The Heroes of 1776

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by Patrick J. Buchanan – July 3, 1994

History may view it differently, but one senses we are living today in unheroic times. Our senators argue the cruciality of their retaining free parking space at the National Airport, while our president wail that no other one leader has suffered as he has been made to suffer — at the hands of those cynical radio talk-show hosts.

Contrast this self-indulgence and self-pity with the spirit of the forgotten heroes of 1776, the men who pledged “lives, fortunes and sacred honor” to defend their declaration of Independence.

Disaster struck “Honest John” Hart first. Just months after he signed, British and Hessian troops invaded New Jersey, forcing him and his family to flee. His wife did not survive. Broken in health from hiding in barns all winter, Hart went home to find his farm destroyed. Rebuilding proved too great a task. By the spring of 1779, John Hart was dead.

New Jersey’s Richard Stockton, suffered a similar fate. After rescuing his wife and children from advancing British troops, he was betrayed by a loyalist, imprisoned, beaten and nearly starved. He returned an invalid to find his home gutted, his library and papers burned. He, too, never recovered, dying in 1781 a broken man.

Hart and Stockton lost all they had, but honor.

William Ellery of Rhode Island, who marveled that he had seen only “undaunted resolution” in the faces of his co-signers, had his home burned also. Francis Lewis’ Long Island home, too, was looted and gutted, his wife thrown into a damp dark prison cell without a bed. Health ruined, Mrs. Lewis died in two years. Lewis’ son would die in British captivity.

Only days after Lewis Morris of New Your signed, British troops ravaged his 2,000-acre estate, butchered his cattle and drove his family off the land. Three of Morris’ sons fought the British.

“The time is now at hand, when we shall see whether America has virtue enough to be free,” Josiah Bartlett of New Hampshire had said at Philadelphia. In that summer of ’76, she surely did.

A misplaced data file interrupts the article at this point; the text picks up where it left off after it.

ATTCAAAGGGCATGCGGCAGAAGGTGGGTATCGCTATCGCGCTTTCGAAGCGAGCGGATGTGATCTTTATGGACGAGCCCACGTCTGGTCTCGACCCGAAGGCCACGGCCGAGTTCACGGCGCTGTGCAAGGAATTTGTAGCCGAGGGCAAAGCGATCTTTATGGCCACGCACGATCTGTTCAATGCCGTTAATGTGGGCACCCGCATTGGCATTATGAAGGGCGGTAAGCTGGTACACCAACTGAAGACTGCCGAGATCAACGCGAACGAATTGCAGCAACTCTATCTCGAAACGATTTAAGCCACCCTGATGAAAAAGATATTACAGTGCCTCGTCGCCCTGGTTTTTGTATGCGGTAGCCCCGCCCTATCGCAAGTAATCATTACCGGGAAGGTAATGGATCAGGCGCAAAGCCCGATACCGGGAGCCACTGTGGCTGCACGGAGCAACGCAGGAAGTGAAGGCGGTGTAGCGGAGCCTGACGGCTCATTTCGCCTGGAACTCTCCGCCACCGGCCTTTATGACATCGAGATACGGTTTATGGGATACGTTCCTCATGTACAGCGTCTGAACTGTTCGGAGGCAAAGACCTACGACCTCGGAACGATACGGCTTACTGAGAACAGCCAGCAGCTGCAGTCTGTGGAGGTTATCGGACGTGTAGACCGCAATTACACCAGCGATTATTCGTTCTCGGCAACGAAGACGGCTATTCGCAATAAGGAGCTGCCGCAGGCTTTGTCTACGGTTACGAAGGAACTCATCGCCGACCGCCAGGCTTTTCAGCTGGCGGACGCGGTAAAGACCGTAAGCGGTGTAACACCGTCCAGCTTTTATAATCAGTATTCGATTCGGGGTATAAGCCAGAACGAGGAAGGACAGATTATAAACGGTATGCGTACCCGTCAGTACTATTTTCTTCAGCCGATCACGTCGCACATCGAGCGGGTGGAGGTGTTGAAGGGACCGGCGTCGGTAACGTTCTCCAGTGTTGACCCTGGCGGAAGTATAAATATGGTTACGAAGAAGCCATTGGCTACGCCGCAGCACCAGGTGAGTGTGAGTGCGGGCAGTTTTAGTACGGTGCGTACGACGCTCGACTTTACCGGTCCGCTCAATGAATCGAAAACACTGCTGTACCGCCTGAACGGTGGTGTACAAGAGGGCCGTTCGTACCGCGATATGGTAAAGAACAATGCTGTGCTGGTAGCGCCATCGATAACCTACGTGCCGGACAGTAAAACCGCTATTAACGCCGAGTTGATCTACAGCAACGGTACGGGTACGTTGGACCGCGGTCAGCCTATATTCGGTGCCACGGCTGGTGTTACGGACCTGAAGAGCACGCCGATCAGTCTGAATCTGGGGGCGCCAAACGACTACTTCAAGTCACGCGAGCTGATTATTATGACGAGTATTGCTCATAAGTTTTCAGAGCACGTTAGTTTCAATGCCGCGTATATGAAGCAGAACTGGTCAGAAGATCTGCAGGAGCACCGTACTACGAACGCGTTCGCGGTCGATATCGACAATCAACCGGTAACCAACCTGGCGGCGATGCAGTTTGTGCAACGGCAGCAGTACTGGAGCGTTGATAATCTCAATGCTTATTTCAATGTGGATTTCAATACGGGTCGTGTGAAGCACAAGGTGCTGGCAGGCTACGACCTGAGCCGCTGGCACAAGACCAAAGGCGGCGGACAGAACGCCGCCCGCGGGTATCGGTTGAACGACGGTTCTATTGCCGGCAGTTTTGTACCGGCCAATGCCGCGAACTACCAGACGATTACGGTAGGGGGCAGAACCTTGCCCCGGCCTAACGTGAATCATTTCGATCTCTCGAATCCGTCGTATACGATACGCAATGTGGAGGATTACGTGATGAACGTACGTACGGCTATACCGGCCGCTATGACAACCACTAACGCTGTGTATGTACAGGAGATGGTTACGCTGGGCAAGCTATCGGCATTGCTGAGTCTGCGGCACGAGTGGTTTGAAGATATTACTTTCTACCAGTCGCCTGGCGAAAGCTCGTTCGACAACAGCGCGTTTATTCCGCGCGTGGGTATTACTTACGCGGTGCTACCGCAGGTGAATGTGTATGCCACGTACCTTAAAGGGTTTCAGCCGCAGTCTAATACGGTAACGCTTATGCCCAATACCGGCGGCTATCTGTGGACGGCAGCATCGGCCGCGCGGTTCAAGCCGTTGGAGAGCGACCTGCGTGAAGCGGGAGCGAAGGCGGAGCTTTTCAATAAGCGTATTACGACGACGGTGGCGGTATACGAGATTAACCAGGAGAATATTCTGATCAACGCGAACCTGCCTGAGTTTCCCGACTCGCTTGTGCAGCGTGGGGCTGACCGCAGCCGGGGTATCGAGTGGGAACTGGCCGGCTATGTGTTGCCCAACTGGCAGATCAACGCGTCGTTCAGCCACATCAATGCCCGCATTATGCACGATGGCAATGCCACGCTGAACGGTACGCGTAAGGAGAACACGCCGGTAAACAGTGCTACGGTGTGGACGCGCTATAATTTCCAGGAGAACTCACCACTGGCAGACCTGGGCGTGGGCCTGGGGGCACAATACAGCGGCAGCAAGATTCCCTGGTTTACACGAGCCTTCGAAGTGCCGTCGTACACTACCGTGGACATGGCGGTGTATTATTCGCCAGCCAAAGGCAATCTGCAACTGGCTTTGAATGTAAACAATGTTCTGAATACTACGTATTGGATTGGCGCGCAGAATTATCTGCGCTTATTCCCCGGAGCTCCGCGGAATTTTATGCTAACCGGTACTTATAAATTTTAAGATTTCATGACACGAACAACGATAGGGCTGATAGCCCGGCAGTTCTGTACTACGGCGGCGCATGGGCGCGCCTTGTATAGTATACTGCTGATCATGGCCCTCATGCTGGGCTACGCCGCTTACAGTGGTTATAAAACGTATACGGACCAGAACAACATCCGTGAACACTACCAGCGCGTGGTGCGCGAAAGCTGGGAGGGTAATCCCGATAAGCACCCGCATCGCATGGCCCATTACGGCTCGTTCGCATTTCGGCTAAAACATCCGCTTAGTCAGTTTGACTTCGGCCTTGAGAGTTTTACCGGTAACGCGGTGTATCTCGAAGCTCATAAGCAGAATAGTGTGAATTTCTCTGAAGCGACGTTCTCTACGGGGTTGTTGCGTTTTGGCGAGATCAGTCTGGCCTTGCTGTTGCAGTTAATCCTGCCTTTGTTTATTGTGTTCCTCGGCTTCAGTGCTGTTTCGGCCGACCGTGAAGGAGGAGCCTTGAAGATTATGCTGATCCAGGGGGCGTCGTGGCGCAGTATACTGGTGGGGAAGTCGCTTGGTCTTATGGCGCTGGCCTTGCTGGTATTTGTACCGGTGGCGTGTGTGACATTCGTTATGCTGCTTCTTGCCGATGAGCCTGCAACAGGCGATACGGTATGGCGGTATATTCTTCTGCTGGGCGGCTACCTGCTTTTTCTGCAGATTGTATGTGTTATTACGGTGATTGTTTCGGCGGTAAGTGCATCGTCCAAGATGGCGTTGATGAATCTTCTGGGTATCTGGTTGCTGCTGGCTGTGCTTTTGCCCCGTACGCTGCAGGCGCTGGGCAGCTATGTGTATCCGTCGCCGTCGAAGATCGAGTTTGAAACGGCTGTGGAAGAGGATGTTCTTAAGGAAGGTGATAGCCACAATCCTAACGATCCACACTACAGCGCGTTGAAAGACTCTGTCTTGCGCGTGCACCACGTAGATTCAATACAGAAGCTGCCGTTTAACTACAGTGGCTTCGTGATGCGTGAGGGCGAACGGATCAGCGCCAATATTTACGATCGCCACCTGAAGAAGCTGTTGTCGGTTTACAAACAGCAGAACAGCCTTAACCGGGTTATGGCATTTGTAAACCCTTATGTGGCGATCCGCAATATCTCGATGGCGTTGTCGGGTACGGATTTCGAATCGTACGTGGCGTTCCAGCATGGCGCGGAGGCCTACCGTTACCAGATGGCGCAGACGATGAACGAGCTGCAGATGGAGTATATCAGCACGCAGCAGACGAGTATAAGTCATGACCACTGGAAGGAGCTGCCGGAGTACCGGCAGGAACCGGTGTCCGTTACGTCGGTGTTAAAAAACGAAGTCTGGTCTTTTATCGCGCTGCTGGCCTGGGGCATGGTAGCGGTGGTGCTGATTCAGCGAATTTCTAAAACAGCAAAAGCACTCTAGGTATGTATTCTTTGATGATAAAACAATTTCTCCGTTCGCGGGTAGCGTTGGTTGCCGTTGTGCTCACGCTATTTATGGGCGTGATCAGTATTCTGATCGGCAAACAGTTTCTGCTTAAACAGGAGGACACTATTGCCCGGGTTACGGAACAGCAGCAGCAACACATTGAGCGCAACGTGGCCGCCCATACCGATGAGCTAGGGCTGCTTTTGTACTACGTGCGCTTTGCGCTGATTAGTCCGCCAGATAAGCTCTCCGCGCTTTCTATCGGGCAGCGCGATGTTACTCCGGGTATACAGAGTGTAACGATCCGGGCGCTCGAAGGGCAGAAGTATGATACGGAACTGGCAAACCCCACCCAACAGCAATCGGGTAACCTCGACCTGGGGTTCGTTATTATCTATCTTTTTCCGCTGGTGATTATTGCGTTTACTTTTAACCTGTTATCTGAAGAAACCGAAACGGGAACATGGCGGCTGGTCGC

When the British seized the New Your houses of the wealthy Philip Livingston, he sold off everything else, gave the money to the Revolution and died in 1778.

Arthur Middleton, Edward Rutledge and Thomas Heyward Jr. Went home to South Carolina to fight. In the British invasion of the South, Heyward was wounded and all three were captured. As he rotted on a prison ship in St. Augustine, Heyward’s plantation was raided, buildings burned, and his wife, who witnessed it all, died. Other Southern signers suffered the same fate.

Among the first to sign had been John Hancock, who wrote in big, bold script so George III “could read my name without spectacles and could now double his reward for 500 pounds for my head.” If the cause of the revolution commands it, roared Hancock, “Burn Boston and make John Hancock a beggar!”

Here were men who believed in a cause far beyond themselves.

But perhaps the most inspiring example of that “undaunted resolution” was Thomas Nelson Jr. Returning from Philadelphia to become Governor of Virginia. Nelson joined Washington’s army just outside Yorktown. Observing during that battle that his artillery men were directing fire all over the town, but were being careful to avoid the area where his own beautiful home was located, Nelson asked why they were not firing in that direction.

“Out of respect to you, Sir,” came the reply.

Nelson stepped forward to the nearest cannon, aimed it at his house and fired. The other guns joined in: his home was destroyed.

These stories of what became of the men who defied a king to give birth to a country were lovingly gathered by a great patriot, former Gov. Meldrim Thomson Jr. Of New Hampshire. Gov. Thomson put them all in his patriots book, “One Hundred Famous Founders.”

As Gov. Thomson relates on his death bead John Adams, most famous of the signers save only Thomas Jefferson, who had taken the presidency from him, was asked to make a toast.

“Independence forever” Adams cried. That was the spirit of the old man, as it had been of the young. He and Jefferson, with whom he had long since reconciled died the same day, July 4, 1826, 50 years to the day they had together cast their vote for American independence.

We shall not see their like again.

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